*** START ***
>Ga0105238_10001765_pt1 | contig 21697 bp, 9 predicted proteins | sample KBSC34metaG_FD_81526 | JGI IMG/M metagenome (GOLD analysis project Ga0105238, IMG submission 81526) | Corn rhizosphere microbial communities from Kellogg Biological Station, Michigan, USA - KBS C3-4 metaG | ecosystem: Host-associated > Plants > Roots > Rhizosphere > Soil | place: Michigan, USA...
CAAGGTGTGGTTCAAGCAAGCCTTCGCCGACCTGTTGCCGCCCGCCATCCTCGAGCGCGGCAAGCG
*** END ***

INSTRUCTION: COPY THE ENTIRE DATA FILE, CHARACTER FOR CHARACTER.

>Ga0105238_10001765_pt1 | contig 21697 bp, 9 predicted proteins | sample KBSC34metaG_FD_81526 | JGI IMG/M metagenome (GOLD analysis project Ga0105238, IMG submission 81526) | Corn rhizosphere microbial communities from Kellogg Biological Station, Michigan, USA - KBS C3-4 metaG | ecosystem: Host-associated > Plants > Roots > Rhizosphere > Soil | place: Michigan, USA...
CAAGGTGTGGTTCAAGCAAGCCTTCGCCGACCTGTTGCCGCCCGCCATCCTCGAGCGCGGCAAGCG